Spring, MD 20993-0002, PRAStaff@fda.hhs.gov.

SUPPLEMENTARY INFORMATION: Under the PRA (44 U.S.C. 3501-3520), Federal 
Agencies must obtain approval from the Office of Management and Budget 
(OMB) for each collection of information they conduct or sponsor. 
``Collection of information'' is defined in 44 U.S.C. 3502(3) and 5 CFR 
1320.3(c) and includes Agency requests or requirements that members of 
the public submit reports, keep records, or provide information to a 
third party. Section 3506(c)(2)(A) of the PRA (44 U.S.C. 3506(c)(2)(A)) 
requires Federal Agencies to provide a 60-day notice in the Federal 
Register concerning each proposed collection of information before 
submitting the collection to OMB

[[Page 10868]]

for approval. To comply with this requirement, FDA is publishing notice 
of the proposed collection of information set forth in this document.
    With respect to the following collection of information, FDA 
invites comments on these topics: (1) Whether the proposed collection 
of information is necessary for the proper performance of FDA's 
functions, including whether the information will have practical 
utility; (2) the accuracy of FDA's estimate of the burden of the 
proposed collection of information, including the validity of the 
methodology and assumptions used; (3) ways to enhance the quality, 
utility, and clarity of the information to be collected; and (4) ways 
to minimize the burden of the collection of information on respondents, 
including through the use of automated collection techniques, when 
appropriate, and other forms of information technology.

Animation in Direct-to-Consumer Advertising--(OMB Control Number 0910--

    Section 1701(a)(4) of the Public Health Service Act (42 U.S.C. 
300u(a)(4)) authorizes FDA to conduct research relating to health 
information. Section 1003(d)(2)(C) of the Federal Food, Drug, and 
Cosmetic Act (the FD&C Act) (21 U.S.C. 393(d)(2)(C)) authorizes FDA to 
conduct research relating to drugs and other FDA regulated products in 
carrying out the provisions of the FD&C Act.
    Advertisers use many techniques to increase consumer interest in 
their ads, including the use of animated spokes-characters. These 
characters may be fictional or nonfictional and human or non-human 
(Ref. 1). Despite variations in form, animated characters are often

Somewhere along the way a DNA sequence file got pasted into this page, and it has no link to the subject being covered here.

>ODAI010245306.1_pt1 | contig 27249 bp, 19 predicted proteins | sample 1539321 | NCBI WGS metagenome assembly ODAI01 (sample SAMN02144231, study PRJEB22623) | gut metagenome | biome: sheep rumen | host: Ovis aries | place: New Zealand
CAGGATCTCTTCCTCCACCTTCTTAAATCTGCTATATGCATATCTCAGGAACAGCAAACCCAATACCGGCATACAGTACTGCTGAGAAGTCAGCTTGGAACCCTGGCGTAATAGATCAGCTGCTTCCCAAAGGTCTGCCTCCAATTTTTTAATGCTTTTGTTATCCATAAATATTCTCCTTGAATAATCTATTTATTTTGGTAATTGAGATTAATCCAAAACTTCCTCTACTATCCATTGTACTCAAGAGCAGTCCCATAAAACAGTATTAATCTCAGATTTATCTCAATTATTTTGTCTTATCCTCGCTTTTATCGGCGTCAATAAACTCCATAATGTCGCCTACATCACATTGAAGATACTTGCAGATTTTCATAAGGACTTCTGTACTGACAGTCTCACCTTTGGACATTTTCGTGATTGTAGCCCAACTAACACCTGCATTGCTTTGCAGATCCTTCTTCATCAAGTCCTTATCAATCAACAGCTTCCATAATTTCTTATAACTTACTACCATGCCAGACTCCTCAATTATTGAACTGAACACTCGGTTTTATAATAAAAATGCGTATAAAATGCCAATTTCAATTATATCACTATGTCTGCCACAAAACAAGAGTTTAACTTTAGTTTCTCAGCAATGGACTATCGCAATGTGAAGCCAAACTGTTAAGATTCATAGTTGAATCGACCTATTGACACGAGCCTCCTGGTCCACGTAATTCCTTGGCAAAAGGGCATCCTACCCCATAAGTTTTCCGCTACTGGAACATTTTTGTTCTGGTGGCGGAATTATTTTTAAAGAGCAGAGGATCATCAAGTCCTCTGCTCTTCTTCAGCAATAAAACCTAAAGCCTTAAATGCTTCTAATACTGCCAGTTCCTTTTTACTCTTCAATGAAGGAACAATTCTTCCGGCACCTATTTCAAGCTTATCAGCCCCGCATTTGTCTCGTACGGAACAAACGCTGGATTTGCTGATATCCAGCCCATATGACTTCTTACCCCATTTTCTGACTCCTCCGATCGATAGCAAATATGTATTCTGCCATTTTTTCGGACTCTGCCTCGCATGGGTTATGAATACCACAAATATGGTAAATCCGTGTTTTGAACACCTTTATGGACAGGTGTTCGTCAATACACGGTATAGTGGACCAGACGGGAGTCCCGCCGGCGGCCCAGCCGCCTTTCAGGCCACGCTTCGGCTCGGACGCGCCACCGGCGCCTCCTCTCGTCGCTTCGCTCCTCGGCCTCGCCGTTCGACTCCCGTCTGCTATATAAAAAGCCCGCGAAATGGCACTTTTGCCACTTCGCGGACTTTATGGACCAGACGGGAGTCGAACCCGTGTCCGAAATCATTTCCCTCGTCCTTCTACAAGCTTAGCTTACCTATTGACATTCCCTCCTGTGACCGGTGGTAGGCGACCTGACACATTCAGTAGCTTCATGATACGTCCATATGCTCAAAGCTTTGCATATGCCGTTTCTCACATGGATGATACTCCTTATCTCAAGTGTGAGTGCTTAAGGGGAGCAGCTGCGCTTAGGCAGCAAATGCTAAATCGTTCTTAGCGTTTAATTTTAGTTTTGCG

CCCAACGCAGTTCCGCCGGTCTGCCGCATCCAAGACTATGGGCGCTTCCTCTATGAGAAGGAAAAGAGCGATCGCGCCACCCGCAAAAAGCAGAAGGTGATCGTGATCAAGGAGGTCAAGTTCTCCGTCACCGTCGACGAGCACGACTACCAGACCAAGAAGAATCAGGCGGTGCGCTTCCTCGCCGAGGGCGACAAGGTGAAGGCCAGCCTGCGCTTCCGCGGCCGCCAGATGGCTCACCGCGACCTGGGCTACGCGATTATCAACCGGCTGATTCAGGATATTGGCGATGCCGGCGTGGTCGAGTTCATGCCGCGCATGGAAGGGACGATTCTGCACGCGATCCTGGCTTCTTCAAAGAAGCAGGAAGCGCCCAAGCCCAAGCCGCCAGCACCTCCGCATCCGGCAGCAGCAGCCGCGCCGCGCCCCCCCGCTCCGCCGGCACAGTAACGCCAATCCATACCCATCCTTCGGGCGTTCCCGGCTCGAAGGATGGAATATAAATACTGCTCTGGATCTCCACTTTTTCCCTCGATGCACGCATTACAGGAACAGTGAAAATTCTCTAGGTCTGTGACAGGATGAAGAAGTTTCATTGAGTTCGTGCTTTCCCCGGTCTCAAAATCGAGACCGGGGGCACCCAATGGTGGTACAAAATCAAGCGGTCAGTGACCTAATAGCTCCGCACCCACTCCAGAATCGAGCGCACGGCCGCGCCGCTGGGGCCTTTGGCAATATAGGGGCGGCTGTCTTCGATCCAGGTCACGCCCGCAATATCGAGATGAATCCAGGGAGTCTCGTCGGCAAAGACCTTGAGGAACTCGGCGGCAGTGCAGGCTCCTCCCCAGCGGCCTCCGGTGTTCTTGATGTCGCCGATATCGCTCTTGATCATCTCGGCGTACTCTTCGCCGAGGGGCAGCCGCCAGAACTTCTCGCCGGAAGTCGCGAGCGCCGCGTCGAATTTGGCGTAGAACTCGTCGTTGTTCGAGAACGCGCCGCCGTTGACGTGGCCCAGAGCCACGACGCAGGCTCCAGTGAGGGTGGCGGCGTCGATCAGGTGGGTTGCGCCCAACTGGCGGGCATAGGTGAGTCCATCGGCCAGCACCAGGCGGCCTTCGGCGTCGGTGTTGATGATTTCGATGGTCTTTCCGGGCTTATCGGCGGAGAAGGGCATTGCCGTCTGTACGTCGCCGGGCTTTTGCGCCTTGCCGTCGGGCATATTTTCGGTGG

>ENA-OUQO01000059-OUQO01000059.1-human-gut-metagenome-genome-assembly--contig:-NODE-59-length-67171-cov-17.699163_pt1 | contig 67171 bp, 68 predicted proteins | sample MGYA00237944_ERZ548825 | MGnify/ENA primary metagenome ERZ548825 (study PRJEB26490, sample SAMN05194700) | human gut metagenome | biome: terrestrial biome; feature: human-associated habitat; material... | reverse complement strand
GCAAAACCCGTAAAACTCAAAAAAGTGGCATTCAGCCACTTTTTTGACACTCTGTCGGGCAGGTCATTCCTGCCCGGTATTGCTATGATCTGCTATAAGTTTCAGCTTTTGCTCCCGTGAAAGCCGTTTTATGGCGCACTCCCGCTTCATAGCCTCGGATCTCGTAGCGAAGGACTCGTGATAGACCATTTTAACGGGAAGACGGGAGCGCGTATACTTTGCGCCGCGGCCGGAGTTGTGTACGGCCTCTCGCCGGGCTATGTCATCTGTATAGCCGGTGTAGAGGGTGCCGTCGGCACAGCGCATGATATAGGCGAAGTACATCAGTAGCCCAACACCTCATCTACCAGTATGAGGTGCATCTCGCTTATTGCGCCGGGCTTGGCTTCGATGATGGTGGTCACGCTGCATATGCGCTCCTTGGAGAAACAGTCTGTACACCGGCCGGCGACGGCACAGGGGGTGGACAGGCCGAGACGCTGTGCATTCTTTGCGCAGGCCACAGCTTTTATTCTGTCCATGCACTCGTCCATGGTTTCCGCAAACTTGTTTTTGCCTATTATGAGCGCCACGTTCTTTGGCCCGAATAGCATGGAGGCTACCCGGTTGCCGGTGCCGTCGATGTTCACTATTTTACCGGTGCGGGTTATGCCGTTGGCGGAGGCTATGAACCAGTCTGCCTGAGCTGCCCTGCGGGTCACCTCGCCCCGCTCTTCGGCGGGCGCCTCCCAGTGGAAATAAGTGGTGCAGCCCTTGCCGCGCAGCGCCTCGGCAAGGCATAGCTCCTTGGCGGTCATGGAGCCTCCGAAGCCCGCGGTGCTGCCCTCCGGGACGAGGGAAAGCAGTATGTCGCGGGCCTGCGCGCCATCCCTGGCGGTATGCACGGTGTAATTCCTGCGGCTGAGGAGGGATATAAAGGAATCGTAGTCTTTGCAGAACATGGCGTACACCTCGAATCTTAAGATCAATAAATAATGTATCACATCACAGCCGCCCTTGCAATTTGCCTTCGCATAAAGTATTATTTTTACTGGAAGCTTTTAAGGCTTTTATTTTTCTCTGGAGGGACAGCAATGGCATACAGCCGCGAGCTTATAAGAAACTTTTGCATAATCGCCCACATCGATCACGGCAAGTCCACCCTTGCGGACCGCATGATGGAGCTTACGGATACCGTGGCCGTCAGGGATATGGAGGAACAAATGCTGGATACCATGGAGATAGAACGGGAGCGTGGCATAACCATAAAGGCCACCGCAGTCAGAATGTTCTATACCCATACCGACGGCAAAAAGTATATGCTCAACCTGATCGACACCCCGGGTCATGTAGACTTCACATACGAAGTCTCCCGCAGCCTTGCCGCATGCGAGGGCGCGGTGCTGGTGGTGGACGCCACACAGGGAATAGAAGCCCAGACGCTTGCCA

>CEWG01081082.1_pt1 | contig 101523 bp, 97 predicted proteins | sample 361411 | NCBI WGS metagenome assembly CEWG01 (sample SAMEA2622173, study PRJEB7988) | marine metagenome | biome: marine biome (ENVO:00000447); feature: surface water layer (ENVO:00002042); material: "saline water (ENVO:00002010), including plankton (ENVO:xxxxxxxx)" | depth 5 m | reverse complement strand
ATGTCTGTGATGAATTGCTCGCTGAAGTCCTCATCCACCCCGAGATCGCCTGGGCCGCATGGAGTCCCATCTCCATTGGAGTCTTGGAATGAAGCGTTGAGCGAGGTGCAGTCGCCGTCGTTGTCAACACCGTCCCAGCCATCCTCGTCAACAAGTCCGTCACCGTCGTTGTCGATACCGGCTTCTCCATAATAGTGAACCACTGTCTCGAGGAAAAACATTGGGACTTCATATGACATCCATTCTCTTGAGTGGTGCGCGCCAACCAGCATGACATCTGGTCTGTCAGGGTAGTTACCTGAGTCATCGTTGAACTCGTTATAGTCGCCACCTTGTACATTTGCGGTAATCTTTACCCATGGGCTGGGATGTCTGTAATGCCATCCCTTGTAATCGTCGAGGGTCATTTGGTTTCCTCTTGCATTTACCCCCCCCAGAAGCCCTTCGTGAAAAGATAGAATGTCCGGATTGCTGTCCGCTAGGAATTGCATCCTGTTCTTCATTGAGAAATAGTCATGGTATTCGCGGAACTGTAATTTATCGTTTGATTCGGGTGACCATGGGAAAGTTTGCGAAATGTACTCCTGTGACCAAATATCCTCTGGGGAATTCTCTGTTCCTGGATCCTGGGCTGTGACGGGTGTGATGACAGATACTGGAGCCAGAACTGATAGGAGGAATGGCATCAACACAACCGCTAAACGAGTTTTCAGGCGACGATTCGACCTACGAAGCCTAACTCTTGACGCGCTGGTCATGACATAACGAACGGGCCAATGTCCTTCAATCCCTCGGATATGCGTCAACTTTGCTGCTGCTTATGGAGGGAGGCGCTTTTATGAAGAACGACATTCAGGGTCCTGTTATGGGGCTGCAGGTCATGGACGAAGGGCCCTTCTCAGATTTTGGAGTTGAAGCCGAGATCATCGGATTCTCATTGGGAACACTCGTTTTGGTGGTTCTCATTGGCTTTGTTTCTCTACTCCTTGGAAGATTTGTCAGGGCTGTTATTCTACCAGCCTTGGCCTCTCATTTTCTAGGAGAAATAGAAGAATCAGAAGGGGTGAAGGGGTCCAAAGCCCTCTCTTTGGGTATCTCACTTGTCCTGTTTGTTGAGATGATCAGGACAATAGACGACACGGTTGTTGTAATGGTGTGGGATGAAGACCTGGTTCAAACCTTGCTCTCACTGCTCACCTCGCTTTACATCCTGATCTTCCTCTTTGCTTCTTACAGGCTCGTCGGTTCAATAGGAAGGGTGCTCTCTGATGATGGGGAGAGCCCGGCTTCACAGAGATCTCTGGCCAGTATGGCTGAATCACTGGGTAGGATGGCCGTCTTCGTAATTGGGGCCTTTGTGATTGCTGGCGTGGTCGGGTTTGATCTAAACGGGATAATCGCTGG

used to grab attention, increase ad memorability, and enhance 
persuasion to ultimately drive behavior (Refs. 2, 3, and 4). Although 
animated characters have long been used for low-involvement products 
(e.g., food products), animation has made its way into direct-to-
consumer prescription drug advertising. However, to our knowledge, no 
studies have comprehensively examined how animation affects consumers' 
benefit and risk perceptions in drug ads, how various animation 
strategies (e.g., symbolizing the disease vs. the benefit) influence 
these perceptions, and whether these effects are generalizable across 
different patient populations.
    Animation in Drug Ads. Animation is used in prescription drug ads 
in a variety of ways. Perhaps the simplest way is the use of rotoscoped 
animation, which involves tracing live-action images frame-by-frame to 
create animated characters. Abilify has used this technique in 
advertisements (Ref. 5). In this instance, the animated character was 
not central to the informational content of the ad; instead, the 
animation appeared to be a visual technique to attract attention. 
Whether a drug ad with a rotoscoped human results in greater 
comprehension of product benefit and risk information than an ad with a 
human actor is unclear. The few studies that have examined this 
technique in drug ads have found that animated human characters either 
had no effect on perceived product risk (Ref. 6) or led to poorer 
recognition of drug side effects (Ref. 5).
    Animation also has been used in drug ads to symbolize the disease 
(e.g., Imitrex and Lamisil ads), the sufferer (e.g., Mybetriq and 
Zoloft), the benefit (e.g., Rozerem), the mode of administration (e.g., 
Fluzone), and the mechanism of action (e.g., Lunesta). Drug companies 
may use a personified non-human character to illustrate, in a visually 
memorable way, the medical condition or drug attributes. Using 
secondary data from copy-testing studies, Pashupati found that drug ads 
featuring animated characters led to much stronger brand recall and 
brand association scores (Ref. 7); however, the other elements of these 
studies (e.g., ad characteristics, presence of control group) are 
    Animated characters may provide marketers with a way to explain 
product benefits in an engaging and even humorous manner. Thus, the 
majority of research on animated characters in advertising focuses on 
outcomes such as product evaluations (Ref. 8), emotional responses 
(Refs. 1, 9, and 10), brand attitudes (Ref. 11), and perceived product 
value (Ref. 12). The extent to which emotional responses can be